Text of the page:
Bonus depreciation allows business owners to deduct 100% of qualifying purchased or financed equipment in the first year it is put into service. Unlike Section 179, bonus depreciation is not a permanent part of the tax code.
“Bonus depreciation right now is set to sunset,” says Derek Adams, a partner at the Evansville, Indiana, office of BKD CPAs and Advisors. “If nothing changes after about five years, new legislation would have to be passed for it to continue.”
As of now, bonus depreciation will drop to:
– 80% in 2023
– 60% in 2024
– 40% in 2025
– 20% in 2026
– Will expire in 2027
While Section 179 allows businesses to pick and choose which assets to deduct, bonus depreciation is automatic and all or nothing. However, business owners can elect out of classes with bonus depreciation. If you have five-year property, seven-year property, and 15-year property, you could elect out of all the properties in one of those classes.
“If I had 10 assets that were 15-year properties, I could elect out of bonus depreciation on those 10 assets,” says Adams. “But I couldn’t elect out of five of the 10 assets.”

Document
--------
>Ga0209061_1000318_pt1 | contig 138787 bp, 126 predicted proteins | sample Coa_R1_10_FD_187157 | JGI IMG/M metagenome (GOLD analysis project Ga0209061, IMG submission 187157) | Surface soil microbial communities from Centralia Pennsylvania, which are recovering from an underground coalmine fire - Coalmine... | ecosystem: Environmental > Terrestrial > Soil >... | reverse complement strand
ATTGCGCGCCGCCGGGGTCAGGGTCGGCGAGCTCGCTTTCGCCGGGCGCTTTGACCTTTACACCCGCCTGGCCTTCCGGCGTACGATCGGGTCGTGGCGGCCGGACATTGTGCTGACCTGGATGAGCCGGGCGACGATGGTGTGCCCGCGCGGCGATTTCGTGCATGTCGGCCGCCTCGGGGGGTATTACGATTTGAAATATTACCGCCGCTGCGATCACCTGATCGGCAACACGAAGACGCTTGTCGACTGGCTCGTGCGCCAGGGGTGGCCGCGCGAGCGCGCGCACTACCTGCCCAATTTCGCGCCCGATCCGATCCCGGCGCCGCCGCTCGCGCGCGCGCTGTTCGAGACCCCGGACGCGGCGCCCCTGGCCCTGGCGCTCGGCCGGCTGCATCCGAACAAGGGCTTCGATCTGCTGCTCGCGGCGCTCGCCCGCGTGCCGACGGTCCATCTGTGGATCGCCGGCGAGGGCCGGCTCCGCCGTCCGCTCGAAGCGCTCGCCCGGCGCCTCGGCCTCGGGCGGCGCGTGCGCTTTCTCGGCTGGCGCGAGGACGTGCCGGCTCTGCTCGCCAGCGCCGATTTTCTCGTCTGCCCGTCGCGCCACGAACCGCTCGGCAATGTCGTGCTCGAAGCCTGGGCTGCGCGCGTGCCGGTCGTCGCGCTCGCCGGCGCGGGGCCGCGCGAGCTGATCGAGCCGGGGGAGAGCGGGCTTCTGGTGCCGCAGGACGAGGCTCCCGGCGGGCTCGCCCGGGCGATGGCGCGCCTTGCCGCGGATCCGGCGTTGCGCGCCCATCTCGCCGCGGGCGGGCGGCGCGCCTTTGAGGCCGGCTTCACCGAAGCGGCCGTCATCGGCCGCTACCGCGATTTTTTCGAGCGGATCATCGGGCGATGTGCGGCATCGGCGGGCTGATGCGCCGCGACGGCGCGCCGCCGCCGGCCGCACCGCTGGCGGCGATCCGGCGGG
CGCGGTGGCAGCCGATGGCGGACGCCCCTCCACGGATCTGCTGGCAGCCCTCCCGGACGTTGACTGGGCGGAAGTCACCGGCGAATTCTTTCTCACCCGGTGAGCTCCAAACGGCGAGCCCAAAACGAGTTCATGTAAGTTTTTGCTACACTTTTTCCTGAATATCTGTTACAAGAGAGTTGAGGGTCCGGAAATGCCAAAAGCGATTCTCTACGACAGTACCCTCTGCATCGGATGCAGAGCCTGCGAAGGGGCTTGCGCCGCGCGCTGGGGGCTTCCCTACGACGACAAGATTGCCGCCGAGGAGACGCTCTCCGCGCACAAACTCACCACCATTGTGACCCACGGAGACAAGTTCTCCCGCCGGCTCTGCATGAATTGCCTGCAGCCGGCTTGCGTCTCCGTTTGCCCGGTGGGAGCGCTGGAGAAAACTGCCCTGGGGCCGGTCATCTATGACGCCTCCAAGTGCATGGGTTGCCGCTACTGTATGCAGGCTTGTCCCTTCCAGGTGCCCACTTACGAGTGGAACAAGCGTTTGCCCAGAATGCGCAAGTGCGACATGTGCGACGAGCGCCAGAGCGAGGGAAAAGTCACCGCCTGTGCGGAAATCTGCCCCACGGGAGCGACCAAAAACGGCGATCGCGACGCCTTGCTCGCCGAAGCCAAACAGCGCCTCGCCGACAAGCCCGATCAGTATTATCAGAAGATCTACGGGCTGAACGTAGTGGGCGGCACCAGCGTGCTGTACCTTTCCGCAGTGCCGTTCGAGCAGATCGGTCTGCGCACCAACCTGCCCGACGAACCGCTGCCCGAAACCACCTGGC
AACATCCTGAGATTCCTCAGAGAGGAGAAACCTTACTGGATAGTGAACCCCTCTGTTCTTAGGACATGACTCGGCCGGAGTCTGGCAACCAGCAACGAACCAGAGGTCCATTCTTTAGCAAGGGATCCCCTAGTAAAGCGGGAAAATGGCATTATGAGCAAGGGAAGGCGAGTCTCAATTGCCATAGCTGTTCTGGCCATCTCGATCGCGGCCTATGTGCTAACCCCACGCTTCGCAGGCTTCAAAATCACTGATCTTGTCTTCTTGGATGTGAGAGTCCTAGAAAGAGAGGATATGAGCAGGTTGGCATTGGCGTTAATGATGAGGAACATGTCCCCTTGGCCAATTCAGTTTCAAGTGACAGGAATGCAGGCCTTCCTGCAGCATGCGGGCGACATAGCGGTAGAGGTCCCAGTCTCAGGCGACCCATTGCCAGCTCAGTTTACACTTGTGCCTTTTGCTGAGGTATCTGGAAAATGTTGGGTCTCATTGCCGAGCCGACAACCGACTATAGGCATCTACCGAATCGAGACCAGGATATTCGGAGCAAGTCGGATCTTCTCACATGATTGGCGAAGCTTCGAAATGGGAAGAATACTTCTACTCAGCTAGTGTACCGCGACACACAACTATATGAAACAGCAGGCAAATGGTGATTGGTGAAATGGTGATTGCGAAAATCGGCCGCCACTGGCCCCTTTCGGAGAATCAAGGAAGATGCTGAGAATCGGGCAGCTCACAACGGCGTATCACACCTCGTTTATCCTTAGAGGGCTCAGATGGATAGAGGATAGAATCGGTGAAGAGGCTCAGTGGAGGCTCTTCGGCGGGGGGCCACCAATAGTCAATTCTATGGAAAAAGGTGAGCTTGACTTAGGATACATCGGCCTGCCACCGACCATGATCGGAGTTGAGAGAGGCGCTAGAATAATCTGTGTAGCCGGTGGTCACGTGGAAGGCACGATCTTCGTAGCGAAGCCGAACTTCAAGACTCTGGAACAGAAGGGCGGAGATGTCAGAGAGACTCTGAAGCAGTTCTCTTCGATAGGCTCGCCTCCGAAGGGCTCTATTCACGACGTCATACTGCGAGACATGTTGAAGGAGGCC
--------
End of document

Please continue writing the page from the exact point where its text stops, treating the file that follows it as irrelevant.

Finally, unlike Section 179, bonus depreciation can take you into a taxable loss that can be carried forward or, for a limited time, potentially carried back up to five years.
The information contained here is for informational purposes only and not to provide tax, legal, or accounting advice. United Leasing & Finance assumes no obligation to inform readers of changes in tax laws or other changes that could affect the information here. You should always consult your tax professional before making any financial or tax decisions. The information here is not intended for and cannot be used for purposes of avoiding tax penalties that may be imposed on any taxpayer.